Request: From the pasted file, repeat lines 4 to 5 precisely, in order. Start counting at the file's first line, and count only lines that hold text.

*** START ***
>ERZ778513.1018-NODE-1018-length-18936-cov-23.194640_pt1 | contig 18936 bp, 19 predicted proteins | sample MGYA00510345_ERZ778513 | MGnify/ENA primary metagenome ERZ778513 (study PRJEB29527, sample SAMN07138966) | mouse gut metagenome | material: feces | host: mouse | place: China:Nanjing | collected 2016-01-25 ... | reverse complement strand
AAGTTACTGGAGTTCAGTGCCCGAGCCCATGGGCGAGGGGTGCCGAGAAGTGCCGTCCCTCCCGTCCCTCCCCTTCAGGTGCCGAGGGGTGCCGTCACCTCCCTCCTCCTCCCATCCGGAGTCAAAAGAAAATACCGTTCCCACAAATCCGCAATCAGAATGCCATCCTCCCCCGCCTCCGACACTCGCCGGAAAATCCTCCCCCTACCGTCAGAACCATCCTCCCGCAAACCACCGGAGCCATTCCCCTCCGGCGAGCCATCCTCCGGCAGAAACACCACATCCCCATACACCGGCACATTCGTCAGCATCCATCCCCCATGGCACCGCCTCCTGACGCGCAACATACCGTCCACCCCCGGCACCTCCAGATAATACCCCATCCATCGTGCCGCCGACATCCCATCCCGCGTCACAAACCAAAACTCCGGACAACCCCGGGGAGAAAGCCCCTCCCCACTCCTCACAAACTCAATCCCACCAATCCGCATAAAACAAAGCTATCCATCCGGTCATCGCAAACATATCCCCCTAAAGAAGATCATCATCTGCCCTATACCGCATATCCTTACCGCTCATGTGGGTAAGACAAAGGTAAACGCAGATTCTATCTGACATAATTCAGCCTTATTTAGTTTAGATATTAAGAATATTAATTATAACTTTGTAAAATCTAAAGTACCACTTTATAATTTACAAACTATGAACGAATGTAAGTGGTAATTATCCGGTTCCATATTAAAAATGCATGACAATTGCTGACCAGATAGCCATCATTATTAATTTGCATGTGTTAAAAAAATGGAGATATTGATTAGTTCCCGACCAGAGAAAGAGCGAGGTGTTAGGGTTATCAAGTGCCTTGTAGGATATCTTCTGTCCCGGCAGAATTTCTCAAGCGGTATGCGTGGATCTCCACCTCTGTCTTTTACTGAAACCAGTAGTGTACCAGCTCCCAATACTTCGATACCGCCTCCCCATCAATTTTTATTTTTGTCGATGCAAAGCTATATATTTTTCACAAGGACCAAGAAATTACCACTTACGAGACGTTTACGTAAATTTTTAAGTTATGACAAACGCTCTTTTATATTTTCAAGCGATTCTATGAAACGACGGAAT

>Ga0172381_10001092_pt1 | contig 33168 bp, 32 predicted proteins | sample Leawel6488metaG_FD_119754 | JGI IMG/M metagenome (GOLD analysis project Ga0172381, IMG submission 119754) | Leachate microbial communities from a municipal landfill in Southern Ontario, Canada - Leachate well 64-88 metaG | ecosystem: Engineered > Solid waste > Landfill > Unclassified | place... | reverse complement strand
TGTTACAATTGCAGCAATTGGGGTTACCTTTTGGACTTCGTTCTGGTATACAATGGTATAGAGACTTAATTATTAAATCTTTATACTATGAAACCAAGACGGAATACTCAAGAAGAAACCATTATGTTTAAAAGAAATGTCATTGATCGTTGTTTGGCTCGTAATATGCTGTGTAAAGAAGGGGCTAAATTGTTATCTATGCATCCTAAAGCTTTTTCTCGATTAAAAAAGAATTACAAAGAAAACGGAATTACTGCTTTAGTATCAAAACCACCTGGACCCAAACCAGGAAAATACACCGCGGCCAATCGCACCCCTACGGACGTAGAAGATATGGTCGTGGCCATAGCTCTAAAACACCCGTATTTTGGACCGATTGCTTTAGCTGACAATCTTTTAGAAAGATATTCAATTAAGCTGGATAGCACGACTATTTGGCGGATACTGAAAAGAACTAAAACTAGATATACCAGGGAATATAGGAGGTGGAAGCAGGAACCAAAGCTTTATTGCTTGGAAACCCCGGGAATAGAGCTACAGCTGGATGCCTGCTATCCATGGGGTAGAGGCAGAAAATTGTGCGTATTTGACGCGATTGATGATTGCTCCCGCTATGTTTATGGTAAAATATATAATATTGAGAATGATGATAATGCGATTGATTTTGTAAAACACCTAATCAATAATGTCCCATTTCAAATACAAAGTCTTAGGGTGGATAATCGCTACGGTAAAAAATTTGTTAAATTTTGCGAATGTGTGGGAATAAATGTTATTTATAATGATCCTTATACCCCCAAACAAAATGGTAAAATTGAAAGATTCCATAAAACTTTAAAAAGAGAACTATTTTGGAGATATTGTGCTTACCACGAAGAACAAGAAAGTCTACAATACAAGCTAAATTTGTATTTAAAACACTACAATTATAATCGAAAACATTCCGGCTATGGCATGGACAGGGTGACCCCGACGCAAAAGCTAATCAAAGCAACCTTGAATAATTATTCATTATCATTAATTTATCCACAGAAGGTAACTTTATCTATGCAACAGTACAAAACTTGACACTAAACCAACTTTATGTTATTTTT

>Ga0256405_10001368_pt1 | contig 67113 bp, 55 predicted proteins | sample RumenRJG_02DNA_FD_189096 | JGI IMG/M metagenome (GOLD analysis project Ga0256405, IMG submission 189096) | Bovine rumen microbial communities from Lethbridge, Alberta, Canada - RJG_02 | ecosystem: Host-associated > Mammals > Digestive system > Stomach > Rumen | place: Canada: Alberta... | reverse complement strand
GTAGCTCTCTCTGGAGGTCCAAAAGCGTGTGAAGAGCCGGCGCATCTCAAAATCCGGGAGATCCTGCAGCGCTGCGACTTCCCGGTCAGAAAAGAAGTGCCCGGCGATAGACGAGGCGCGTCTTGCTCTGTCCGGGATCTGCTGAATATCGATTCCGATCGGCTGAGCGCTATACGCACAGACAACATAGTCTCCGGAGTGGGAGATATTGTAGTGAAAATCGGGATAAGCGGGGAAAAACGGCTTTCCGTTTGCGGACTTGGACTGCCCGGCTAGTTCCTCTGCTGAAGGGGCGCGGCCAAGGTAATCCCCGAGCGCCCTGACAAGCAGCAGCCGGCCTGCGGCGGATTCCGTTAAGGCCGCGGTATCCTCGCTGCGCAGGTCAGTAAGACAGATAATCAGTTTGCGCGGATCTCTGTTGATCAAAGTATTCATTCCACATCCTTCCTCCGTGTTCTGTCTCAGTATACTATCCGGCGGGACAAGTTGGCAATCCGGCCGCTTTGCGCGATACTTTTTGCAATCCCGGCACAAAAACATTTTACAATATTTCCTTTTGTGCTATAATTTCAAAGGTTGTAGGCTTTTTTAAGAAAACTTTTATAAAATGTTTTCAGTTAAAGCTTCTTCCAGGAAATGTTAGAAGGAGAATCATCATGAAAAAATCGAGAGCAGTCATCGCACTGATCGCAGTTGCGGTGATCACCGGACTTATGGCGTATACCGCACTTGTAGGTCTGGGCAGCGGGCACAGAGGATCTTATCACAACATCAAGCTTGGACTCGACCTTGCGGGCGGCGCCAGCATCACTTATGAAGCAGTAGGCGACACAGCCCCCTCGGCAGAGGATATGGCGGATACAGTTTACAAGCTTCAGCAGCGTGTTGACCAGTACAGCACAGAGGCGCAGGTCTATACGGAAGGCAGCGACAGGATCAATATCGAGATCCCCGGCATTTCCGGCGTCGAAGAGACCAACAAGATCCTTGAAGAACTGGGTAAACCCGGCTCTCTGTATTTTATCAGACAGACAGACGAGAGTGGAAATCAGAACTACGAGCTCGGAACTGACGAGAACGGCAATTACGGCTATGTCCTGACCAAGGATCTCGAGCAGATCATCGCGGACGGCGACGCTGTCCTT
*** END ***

TGTTACAATTGCAGCAATTGGGGTTACCTTTTGGACTTCGTTCTGGTATACAATGGTATAGAGACTTAATTATTAAATCTTTATACTATGAAACCAAGACGGAATACTCAAGAAGAAACCATTATGTTTAAAAGAAATGTCATTGATCGTTGTTTGGCTCGTAATATGCTGTGTAAAGAAGGGGCTAAATTGTTATCTATGCATCCTAAAGCTTTTTCTCGATTAAAAAAGAATTACAAAGAAAACGGAATTACTGCTTTAGTATCAAAACCACCTGGACCCAAACCAGGAAAATACACCGCGGCCAATCGCACCCCTACGGACGTAGAAGATATGGTCGTGGCCATAGCTCTAAAACACCCGTATTTTGGACCGATTGCTTTAGCTGACAATCTTTTAGAAAGATATTCAATTAAGCTGGATAGCACGACTATTTGGCGGATACTGAAAAGAACTAAAACTAGATATACCAGGGAATATAGGAGGTGGAAGCAGGAACCAAAGCTTTATTGCTTGGAAACCCCGGGAATAGAGCTACAGCTGGATGCCTGCTATCCATGGGGTAGAGGCAGAAAATTGTGCGTATTTGACGCGATTGATGATTGCTCCCGCTATGTTTATGGTAAAATATATAATATTGAGAATGATGATAATGCGATTGATTTTGTAAAACACCTAATCAATAATGTCCCATTTCAAATACAAAGTCTTAGGGTGGATAATCGCTACGGTAAAAAATTTGTTAAATTTTGCGAATGTGTGGGAATAAATGTTATTTATAATGATCCTTATACCCCCAAACAAAATGGTAAAATTGAAAGATTCCATAAAACTTTAAAAAGAGAACTATTTTGGAGATATTGTGCTTACCACGAAGAACAAGAAAGTCTACAATACAAGCTAAATTTGTATTTAAAACACTACAATTATAATCGAAAACATTCCGGCTATGGCATGGACAGGGTGACCCCGACGCAAAAGCTAATCAAAGCAACCTTGAATAATTATTCATTATCATTAATTTATCCACAGAAGGTAACTTTATCTATGCAACAGTACAAAACTTGACACTAAACCAACTTTATGTTATTTTT

>Ga0256405_10001368_pt1 | contig 67113 bp, 55 predicted proteins | sample RumenRJG_02DNA_FD_189096 | JGI IMG/M metagenome (GOLD analysis project Ga0256405, IMG submission 189096) | Bovine rumen microbial communities from Lethbridge, Alberta, Canada - RJG_02 | ecosystem: Host-associated > Mammals > Digestive system > Stomach > Rumen | place: Canada: Alberta... | reverse complement strand